West Virginia Mountaineers
UniversityWest Virginia University
ConferenceBig 12 (primary)
Sun Belt (men's soccer)
Great America Rifle Conference (rifle)
NCAADivision I
Athletic directorWren Baker
LocationMorgantown, West Virginia
Varsity teams18
Football stadiumMilan Puskar Stadium
Basketball arenaWVU Coliseum
Baseball stadiumMonongalia County Ballpark
MascotThe Mountaineer
Fight songHail, West Virginia (official)
Fight Mountaineers (official)
Take Me Home, Country Roads (unofficial)
ColorsGold and blue[1]
Big 12 logo in West Virginia's colors

The West Virginia Mountaineers are the athletic teams that represent West Virginia University in Morgantown, West Virginia. The school is a member of National Collegiate Athletic Association Division I. The Mountaineers have been a member of the Big 12 Conference since 2012.[2][3] At that time, the Mountaineers joined the Mid-American Conference as an affiliate member for men's soccer.[4] The men's soccer team now competes in the Sun Belt Conference.[5]

Currently, WVU sponsors seven men's sports, ten women's sports, and one coeducational sport (rifle). Men's golf was the latest sport to be added in the 2015–16 school year.[6]


NCAA team championships

West Virginia has won 20 NCAA team national championships.[7]

Other national team championships

Below are the national team titles that were not bestowed by the NCAA:

NCAA individual and relay championships

West Virginia athletes have won 38 individual and relay national championships:

Sports sponsored

Men's sports Women's sports
Baseball Basketball
Basketball Cross country
Football Gymnastics
Golf Rowing
Soccer Soccer
Swimming & diving Swimming & diving
Wrestling Tennis
Track & field
Co-ed sports
† – Track and field includes both indoor and outdoor.


Main article: West Virginia Mountaineers football

Football is the most popular sport at WVU. The West Virginia Mountaineers football team represents West Virginia University in the NCAA Football Bowl Subdivision (FBS) of college football. West Virginia plays its home games at Mountaineer Field at Milan Puskar Stadium on the campus of West Virginia University in Morgantown, West Virginia. The Mountaineers compete in the Big 12 Conference.

With a 712–471–45 record as of the conclusion of the 2013 season, WVU ranks 14th in victories among NCAA FBS programs, as well as the most victories among those programs that never claimed nor won a National Championship. WVU received Division I classification in 1973, becoming a Division I-A program from 1978 to 2006 and an FBS program from 2006 to the present.[8] The Mountaineers have registered 80 winning seasons in their history, including one unbeaten season (10–0–1 in 1922) and five 11-win seasons (1988, 1993, 2005, 2006, 2007).[9] The Mountaineers have won a total of 15 conference championships, including eight Southern Conference titles and seven Big East Conference titles.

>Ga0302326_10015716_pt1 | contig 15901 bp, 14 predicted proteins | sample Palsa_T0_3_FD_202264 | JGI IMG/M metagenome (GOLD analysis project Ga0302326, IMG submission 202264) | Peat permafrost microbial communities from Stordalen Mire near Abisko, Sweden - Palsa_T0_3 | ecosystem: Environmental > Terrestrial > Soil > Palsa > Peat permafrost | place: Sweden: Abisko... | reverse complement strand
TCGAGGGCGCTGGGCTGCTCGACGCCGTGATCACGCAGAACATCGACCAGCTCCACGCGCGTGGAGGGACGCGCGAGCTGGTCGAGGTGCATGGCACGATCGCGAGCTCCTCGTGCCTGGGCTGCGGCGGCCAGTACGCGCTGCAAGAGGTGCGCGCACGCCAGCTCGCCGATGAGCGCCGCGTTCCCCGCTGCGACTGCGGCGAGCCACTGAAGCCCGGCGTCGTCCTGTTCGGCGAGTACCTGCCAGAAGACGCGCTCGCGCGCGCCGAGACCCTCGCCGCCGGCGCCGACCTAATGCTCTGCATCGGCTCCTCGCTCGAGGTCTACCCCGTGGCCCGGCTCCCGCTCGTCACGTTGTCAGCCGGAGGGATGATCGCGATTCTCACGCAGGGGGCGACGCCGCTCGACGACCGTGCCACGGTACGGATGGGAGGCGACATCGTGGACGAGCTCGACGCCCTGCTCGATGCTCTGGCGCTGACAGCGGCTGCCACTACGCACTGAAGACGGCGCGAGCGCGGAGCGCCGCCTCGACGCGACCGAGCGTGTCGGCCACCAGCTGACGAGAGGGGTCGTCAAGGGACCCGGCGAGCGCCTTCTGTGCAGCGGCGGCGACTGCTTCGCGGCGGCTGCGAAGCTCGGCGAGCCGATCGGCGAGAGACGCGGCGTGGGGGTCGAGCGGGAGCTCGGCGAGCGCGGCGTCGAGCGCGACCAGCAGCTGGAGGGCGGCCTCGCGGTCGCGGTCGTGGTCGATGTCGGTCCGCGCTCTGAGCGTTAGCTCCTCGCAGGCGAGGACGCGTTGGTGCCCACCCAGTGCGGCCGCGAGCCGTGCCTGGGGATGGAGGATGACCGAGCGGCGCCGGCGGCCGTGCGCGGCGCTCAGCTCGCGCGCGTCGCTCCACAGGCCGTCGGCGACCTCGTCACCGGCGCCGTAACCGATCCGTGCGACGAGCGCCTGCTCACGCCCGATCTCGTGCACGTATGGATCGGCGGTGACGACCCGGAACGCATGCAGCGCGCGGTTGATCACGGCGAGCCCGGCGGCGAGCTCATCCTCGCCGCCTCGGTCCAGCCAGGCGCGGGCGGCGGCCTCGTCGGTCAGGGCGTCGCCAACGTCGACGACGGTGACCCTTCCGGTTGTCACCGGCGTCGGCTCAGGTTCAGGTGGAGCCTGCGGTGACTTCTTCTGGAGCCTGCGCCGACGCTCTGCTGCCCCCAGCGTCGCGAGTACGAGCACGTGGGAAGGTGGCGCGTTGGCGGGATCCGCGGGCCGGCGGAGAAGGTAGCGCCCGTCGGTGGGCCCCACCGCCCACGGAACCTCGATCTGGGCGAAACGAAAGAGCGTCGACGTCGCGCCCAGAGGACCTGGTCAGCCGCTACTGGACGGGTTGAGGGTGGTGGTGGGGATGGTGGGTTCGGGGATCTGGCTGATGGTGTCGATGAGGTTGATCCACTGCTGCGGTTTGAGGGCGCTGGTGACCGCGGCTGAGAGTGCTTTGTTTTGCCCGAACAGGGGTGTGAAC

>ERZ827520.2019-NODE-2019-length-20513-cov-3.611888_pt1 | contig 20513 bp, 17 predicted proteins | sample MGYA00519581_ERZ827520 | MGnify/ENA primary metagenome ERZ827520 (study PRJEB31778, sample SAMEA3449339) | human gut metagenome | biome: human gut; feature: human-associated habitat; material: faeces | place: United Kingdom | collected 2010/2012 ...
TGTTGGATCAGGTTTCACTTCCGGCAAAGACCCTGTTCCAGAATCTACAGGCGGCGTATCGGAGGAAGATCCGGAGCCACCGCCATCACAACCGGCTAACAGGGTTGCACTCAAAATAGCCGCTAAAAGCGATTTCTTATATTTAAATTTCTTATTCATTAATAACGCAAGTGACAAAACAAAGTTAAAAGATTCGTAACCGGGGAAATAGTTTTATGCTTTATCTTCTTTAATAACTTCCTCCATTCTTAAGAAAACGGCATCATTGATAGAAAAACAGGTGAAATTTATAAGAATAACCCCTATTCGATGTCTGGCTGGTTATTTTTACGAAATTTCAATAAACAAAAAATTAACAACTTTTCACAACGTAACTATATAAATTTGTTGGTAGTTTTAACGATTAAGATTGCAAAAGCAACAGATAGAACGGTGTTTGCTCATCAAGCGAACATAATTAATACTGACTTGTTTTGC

Stadium: Milan Puskar Stadium at Mountaineer Field
Head coach: Neal Brown
Conference: Big 12
All-time record: 701–456–45 (.583)
Bowl record: 14-17
Conference titles: 15 (8 Southern Conference, 7 Big East Conference)
Consensus All-Americans: 11
BCS Bowl Game record: (3-0)
Highest Coaches Poll ranking: #1 (2007)
Highest AP Poll ranking: #2 (2007)
Highest final top 25 ranking: #5 (1988 & 2005)


Main article: West Virginia Mountaineers baseball

Playing facility: Monongalia County Ballpark (2,500 plus hillside seating)
Head coach: Randy Mazey
Most victories: 40 (1994)
NCAA Tournament appearances: 13
Last NCAA appearance: 2023
All-Americans: 17
Players in the Majors: 26

Men's basketball

Main article: West Virginia Mountaineers men's basketball

Playing facility: WVU Coliseum (14,000)
Head coach: Josh Eilert (interim)
Most victories: 31 in 2010
Big East Conference Champion: 2010
NCAA Tournament appearances: 31
Last NCAA appearance: 2021
NCAA Final Four: 1959, 2010
NIT appearances: 15
Last NIT appearance: 2014
NIT Championships: 2 (1942, 2007)
All-Americans: 13
Drafted players: 28
Players in the NBA: 14

Women's basketball

Main article: West Virginia Mountaineers women's basketball

Playing facility: WVU Coliseum (14,000)
Head coach: Mark Kellogg
Most victories: 30 in 2014
Big 12 Conference Champion: 2017
NCAA Tournament appearances: 11
WNIT appearances: 2
Last NCAA appearance: 2017
All-Americans: 4
Drafted players: 3
Players in the WNBA: 2

Cross country

Head coach: Sean Cleary
World Cross Country qualifiers: 11
BIG EAST Conference Champions: 2007
NCAA Regional Champions: 2004, 2008
NCAA appearances: 11
NCAA Top 10 finishes: 5: 2007, 2008, 2009, 2011, 2014
NCAA Elite 8 finishes: 4: 2008, 2009, 2011, 2014
NCAA Final 4 finishes: 1: 2008
Highest NCAA finish: 4th
Last NCAA appearance: 2021
All-Americans: 16
Elite 89 winners: Ahna Lewis-2009, Kelly Williams 2014
NACAC Champions, Metcalfe, Grandt, Harrison
NACAC silver medallists: Asselin, Forsey, Wood
National team members: World Cross Country team members 10, NACAC Championship team members 10

Men's golf

WVU sponsored men's golf from 1933 until dropping the sport in 1982. On July 1, 2013, then-WVU athletic director Oliver Luck announced that the sport would be reinstated in the 2015–16 school year.[6]

Competition facilities: Seven regional courses (all in West Virginia except as indicated):[10]
Head coach: Sean Covich

The Mountaineer golf program reached their first ever top 25 ranking back in the fall semester in 2019 with their top 5 finish at the Gopher invitational hosted by the University of Minnesota. In April 2021, they were ranked in 76th place.[11]